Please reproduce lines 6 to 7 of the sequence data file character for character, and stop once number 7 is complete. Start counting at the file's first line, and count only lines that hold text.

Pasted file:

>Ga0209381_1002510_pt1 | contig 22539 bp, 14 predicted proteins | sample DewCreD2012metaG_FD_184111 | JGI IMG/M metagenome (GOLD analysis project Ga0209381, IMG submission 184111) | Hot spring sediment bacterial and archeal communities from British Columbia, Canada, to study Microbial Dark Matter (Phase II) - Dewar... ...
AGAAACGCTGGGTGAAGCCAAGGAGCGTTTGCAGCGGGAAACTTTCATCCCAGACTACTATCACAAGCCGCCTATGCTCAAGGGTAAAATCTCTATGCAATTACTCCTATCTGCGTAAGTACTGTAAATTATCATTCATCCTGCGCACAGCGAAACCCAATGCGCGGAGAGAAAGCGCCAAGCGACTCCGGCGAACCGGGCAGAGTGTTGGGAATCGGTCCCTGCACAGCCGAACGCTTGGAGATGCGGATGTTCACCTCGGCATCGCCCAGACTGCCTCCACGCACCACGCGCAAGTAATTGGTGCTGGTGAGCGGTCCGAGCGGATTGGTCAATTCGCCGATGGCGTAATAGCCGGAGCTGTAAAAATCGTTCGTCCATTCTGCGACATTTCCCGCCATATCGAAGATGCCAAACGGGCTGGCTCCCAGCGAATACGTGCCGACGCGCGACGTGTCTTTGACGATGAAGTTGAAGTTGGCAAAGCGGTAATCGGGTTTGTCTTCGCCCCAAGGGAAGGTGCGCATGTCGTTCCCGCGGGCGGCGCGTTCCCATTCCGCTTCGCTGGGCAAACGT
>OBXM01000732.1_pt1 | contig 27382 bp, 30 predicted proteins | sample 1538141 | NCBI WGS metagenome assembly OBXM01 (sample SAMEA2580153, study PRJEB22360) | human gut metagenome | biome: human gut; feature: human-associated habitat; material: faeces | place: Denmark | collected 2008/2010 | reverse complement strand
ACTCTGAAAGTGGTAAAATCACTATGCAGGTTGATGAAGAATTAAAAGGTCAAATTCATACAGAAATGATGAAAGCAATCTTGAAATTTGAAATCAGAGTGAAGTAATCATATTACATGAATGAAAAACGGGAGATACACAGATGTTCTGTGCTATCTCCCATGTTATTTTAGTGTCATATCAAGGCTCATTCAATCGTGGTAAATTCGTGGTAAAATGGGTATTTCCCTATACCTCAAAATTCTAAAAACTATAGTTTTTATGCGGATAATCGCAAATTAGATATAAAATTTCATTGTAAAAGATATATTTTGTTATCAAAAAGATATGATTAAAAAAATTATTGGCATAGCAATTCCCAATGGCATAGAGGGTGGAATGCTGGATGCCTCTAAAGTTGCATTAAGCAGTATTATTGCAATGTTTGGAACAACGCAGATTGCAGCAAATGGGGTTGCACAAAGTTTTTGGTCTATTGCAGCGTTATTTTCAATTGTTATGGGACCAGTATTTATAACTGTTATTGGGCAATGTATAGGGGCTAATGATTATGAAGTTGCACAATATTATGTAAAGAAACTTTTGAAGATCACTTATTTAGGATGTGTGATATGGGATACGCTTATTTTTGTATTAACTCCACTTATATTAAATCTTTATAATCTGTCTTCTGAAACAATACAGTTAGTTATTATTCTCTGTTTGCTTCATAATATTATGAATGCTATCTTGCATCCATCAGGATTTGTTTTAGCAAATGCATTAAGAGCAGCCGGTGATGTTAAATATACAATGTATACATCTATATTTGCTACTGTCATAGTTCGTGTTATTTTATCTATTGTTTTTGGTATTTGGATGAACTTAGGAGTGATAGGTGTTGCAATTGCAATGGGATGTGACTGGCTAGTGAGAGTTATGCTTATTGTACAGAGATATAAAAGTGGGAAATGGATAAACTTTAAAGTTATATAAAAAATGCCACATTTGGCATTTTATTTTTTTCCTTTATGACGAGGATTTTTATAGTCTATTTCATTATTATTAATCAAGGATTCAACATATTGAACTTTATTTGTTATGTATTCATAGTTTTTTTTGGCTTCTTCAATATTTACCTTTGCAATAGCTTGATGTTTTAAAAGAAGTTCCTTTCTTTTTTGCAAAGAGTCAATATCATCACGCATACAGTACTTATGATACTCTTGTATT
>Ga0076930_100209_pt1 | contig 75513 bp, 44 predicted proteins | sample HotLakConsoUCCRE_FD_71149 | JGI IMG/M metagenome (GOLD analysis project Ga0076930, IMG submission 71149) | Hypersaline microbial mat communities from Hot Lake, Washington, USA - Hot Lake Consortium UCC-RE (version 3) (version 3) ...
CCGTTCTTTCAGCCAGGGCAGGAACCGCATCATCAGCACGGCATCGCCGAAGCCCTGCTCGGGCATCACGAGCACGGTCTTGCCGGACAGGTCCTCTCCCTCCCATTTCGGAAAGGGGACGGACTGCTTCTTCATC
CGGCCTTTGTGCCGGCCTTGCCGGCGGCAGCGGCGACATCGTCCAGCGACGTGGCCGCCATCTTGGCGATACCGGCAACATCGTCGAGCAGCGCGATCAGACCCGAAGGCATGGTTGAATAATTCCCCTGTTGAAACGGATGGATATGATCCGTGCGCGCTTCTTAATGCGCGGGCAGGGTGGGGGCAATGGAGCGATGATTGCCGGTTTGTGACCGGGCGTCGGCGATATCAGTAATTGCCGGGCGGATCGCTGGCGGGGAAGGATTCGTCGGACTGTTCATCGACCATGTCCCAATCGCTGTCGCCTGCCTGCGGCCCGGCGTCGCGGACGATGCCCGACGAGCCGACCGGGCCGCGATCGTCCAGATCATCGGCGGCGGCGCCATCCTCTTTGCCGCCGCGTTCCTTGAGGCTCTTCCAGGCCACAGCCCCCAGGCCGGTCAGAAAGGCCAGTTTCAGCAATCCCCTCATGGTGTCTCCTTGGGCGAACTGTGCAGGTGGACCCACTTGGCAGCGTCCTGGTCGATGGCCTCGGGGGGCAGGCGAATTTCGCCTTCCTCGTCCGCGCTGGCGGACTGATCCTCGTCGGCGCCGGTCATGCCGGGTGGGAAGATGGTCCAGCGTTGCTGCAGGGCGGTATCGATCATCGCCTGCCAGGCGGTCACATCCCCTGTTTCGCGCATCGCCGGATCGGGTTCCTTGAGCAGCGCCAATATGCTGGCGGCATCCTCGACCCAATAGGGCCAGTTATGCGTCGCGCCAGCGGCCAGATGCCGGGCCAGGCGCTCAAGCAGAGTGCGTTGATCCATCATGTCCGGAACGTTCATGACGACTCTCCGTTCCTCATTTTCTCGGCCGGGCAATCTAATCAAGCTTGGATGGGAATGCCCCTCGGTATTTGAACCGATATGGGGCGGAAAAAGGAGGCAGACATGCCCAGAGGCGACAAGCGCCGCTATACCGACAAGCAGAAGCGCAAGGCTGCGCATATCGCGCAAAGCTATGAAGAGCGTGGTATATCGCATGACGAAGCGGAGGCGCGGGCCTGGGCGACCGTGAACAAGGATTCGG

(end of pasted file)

CCGTTCTTTCAGCCAGGGCAGGAACCGCATCATCAGCACGGCATCGCCGAAGCCCTGCTCGGGCATCACGAGCACGGTCTTGCCGGACAGGTCCTCTCCCTCCCATTTCGGAAAGGGGACGGACTGCTTCTTCATC
CGGCCTTTGTGCCGGCCTTGCCGGCGGCAGCGGCGACATCGTCCAGCGACGTGGCCGCCATCTTGGCGATACCGGCAACATCGTCGAGCAGCGCGATCAGACCCGAAGGCATGGTTGAATAATTCCCCTGTTGAAACGGATGGATATGATCCGTGCGCGCTTCTTAATGCGCGGGCAGGGTGGGGGCAATGGAGCGATGATTGCCGGTTTGTGACCGGGCGTCGGCGATATCAGTAATTGCCGGGCGGATCGCTGGCGGGGAAGGATTCGTCGGACTGTTCATCGACCATGTCCCAATCGCTGTCGCCTGCCTGCGGCCCGGCGTCGCGGACGATGCCCGACGAGCCGACCGGGCCGCGATCGTCCAGATCATCGGCGGCGGCGCCATCCTCTTTGCCGCCGCGTTCCTTGAGGCTCTTCCAGGCCACAGCCCCCAGGCCGGTCAGAAAGGCCAGTTTCAGCAATCCCCTCATGGTGTCTCCTTGGGCGAACTGTGCAGGTGGACCCACTTGGCAGCGTCCTGGTCGATGGCCTCGGGGGGCAGGCGAATTTCGCCTTCCTCGTCCGCGCTGGCGGACTGATCCTCGTCGGCGCCGGTCATGCCGGGTGGGAAGATGGTCCAGCGTTGCTGCAGGGCGGTATCGATCATCGCCTGCCAGGCGGTCACATCCCCTGTTTCGCGCATCGCCGGATCGGGTTCCTTGAGCAGCGCCAATATGCTGGCGGCATCCTCGACCCAATAGGGCCAGTTATGCGTCGCGCCAGCGGCCAGATGCCGGGCCAGGCGCTCAAGCAGAGTGCGTTGATCCATCATGTCCGGAACGTTCATGACGACTCTCCGTTCCTCATTTTCTCGGCCGGGCAATCTAATCAAGCTTGGATGGGAATGCCCCTCGGTATTTGAACCGATATGGGGCGGAAAAAGGAGGCAGACATGCCCAGAGGCGACAAGCGCCGCTATACCGACAAGCAGAAGCGCAAGGCTGCGCATATCGCGCAAAGCTATGAAGAGCGTGGTATATCGCATGACGAAGCGGAGGCGCGGGCCTGGGCGACCGTGAACAAGGATTCGG